Multicultural love stories are close to my heart. My son is married to a woman from Thailand, my father cast aside the match arranged for him in the Armenian community to marry my Scotch-Irish mother. Even though the couple in Jyotsna Sreenivasan’s novel, And Laughter Fell From the Sky, are both Indian, their lifestyles and experiences make them almost foreign to one another.
Raskia, an extremely dutiful daughter who lives at home despite her career and financial independence, has agreed to an arranged marriage to satisfy her very traditional parents. But when she bumps in to Abhay, an old family friend, sparks fly. Yet Abhay has not followed the path an Indian son should. After leaving university, he has hopped around from place to place, incessantly brooding about what he should do with his life. Because of his unsettled behavior, Abhay is not deemed suitable for Rasika. She has to come to terms with her own needs and find the courage to defy the expectations of her family and her heritage.
Sreenivasan says the inspiration for this novel came from Edith Wharton’s A House of Mirth (which happens to be a favorite of mine). “I have always been fascintaed and frustrated by the character of Lily Bart in Wharton’s novel,” Sreenivasan says. “Her situation – the need she felt to fit into society by marrying the right kind of person – seemed so similar to the situation faced by many Indian Americans, who feel pressure to enter into an arranged marriage. So, I wanted to explore a Lily-type character who is a modern Indian-American woman.”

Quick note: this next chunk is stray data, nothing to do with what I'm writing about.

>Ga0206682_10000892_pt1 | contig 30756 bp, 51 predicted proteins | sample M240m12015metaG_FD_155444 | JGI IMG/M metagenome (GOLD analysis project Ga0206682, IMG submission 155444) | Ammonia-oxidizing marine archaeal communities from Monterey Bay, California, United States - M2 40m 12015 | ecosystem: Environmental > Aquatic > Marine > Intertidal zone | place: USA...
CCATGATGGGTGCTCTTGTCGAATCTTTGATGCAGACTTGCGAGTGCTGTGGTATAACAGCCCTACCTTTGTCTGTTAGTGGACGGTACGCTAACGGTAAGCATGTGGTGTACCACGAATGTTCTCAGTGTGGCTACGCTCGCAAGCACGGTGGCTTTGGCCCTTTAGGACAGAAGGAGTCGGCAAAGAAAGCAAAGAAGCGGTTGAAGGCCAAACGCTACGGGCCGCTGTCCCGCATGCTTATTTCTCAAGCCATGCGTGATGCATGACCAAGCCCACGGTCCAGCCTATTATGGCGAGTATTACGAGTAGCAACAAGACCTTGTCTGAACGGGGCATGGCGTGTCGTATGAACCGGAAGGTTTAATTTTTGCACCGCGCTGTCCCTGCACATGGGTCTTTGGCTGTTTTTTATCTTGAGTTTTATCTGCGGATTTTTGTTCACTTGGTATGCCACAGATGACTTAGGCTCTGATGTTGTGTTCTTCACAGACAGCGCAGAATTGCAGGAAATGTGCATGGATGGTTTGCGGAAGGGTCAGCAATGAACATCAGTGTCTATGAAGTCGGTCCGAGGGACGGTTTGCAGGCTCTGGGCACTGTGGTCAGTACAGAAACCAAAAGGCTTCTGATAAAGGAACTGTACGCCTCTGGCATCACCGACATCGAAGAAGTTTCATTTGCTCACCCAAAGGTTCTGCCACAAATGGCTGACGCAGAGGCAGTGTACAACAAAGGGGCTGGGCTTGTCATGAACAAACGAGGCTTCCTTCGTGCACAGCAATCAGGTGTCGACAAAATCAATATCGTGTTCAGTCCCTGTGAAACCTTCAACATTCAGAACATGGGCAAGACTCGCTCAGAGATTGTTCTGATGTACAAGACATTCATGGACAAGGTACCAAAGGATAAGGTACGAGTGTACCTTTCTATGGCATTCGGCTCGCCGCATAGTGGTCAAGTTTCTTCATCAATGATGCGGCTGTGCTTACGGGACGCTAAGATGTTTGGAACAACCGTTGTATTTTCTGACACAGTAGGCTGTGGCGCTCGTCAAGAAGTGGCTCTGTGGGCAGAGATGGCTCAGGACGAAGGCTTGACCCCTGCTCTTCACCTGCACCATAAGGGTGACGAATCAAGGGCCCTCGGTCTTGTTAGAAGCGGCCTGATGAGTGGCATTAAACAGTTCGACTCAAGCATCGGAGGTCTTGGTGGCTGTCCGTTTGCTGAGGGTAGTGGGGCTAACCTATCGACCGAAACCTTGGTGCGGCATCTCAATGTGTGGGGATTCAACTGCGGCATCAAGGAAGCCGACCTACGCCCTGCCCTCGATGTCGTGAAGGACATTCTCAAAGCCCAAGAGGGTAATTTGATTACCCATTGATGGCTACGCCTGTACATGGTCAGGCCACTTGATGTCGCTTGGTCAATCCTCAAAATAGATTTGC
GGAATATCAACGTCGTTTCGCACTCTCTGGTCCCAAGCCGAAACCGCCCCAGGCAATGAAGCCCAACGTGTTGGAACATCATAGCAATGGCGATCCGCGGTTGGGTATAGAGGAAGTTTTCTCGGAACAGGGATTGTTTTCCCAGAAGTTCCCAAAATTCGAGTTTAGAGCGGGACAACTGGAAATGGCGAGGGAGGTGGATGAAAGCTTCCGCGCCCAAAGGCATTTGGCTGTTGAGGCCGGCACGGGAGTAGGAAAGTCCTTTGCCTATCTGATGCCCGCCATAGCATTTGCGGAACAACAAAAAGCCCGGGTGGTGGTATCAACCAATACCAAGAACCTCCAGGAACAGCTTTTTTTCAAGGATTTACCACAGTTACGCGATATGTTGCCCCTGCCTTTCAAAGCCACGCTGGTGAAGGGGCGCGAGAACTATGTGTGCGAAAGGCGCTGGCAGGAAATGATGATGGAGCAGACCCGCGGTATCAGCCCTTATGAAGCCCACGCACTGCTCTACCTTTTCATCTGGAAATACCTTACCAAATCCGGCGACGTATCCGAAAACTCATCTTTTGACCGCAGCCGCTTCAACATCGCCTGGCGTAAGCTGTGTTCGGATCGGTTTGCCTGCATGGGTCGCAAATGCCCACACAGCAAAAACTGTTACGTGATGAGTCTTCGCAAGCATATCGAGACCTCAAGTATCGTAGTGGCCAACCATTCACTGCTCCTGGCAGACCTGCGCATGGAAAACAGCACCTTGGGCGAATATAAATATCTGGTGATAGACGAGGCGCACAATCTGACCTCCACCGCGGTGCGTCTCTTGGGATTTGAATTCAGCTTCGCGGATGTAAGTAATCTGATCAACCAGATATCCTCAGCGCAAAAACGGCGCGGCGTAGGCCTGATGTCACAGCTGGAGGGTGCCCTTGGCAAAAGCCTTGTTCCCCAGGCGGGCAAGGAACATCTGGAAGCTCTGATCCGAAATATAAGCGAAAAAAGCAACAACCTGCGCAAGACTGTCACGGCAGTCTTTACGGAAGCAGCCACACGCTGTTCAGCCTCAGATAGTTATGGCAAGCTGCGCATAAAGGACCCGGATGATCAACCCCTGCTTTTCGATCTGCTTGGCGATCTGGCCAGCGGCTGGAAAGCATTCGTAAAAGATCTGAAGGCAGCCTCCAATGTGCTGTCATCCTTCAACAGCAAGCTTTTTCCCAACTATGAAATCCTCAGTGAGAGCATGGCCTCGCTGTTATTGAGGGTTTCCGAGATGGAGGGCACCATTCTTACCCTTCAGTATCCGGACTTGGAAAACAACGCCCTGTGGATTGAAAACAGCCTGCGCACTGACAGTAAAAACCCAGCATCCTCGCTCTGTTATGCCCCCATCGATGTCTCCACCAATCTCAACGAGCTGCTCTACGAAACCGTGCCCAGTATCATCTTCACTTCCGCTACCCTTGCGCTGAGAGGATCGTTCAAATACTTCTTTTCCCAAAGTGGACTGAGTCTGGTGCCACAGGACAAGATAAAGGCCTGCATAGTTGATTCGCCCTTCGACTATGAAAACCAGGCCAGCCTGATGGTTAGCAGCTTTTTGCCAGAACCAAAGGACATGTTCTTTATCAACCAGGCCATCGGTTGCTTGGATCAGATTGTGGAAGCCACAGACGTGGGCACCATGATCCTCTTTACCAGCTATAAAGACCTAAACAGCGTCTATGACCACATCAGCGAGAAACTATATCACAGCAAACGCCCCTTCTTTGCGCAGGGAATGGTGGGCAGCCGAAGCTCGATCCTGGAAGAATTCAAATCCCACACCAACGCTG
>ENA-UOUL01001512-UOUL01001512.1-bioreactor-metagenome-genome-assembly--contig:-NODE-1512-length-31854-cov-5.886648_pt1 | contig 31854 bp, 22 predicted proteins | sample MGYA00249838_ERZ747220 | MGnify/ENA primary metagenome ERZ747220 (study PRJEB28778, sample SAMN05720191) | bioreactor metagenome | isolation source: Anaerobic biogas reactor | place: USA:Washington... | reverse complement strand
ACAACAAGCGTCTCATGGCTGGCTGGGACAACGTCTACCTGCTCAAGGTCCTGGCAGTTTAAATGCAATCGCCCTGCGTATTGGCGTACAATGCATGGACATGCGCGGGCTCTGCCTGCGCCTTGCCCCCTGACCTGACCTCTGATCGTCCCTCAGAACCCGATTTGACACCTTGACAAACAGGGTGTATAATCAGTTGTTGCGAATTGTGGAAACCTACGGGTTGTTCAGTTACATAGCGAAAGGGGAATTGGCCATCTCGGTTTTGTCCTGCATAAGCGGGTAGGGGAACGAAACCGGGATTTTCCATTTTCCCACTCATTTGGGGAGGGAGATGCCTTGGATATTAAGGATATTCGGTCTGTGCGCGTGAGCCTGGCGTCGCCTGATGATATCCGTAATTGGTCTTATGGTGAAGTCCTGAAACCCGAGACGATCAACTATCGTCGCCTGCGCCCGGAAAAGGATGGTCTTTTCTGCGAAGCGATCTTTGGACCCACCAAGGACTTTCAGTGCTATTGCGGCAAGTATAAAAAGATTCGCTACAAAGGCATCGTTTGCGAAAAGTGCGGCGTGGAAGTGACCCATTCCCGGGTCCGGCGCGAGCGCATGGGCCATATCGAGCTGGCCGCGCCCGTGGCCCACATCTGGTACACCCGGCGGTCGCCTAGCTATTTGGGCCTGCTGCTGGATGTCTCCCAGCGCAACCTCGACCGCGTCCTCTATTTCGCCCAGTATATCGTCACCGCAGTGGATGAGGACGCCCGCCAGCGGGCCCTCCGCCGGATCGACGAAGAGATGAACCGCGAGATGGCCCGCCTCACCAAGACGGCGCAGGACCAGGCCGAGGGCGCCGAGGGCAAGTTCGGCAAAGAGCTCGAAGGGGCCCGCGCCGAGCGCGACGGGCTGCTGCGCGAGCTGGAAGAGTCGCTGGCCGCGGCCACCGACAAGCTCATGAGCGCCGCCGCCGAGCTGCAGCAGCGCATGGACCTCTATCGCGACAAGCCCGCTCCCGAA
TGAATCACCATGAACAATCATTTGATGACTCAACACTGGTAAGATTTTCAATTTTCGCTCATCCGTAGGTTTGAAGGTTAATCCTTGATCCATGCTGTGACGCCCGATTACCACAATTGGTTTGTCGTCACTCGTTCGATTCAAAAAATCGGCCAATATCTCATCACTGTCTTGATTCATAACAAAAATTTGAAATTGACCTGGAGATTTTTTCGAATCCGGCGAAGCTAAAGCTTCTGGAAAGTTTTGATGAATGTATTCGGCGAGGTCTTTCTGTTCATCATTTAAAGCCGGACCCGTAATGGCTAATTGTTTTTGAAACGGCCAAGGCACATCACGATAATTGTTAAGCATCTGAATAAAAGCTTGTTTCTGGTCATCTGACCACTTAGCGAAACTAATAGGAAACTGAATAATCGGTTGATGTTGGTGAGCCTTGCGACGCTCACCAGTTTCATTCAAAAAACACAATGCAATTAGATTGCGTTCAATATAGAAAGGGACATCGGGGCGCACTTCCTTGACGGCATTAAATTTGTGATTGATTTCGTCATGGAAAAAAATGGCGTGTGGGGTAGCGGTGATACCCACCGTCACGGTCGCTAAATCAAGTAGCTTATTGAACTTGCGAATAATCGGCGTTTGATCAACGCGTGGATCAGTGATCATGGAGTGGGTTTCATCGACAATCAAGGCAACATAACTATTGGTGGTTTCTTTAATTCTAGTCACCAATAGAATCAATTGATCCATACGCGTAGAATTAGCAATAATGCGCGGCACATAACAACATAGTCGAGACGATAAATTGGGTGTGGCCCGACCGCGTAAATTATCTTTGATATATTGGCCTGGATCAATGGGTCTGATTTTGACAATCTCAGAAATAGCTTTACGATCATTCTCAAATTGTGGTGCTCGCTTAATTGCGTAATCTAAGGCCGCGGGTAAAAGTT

I thoroughly enjoyed watching Rasika along this journey of discovery into her true heart and spirit. And Laughter Fell from the Sky is an enlightening and entertaining novel, and perfect for summer reading.
Thanks to TLC Book Tours for the opportunity to read this novel.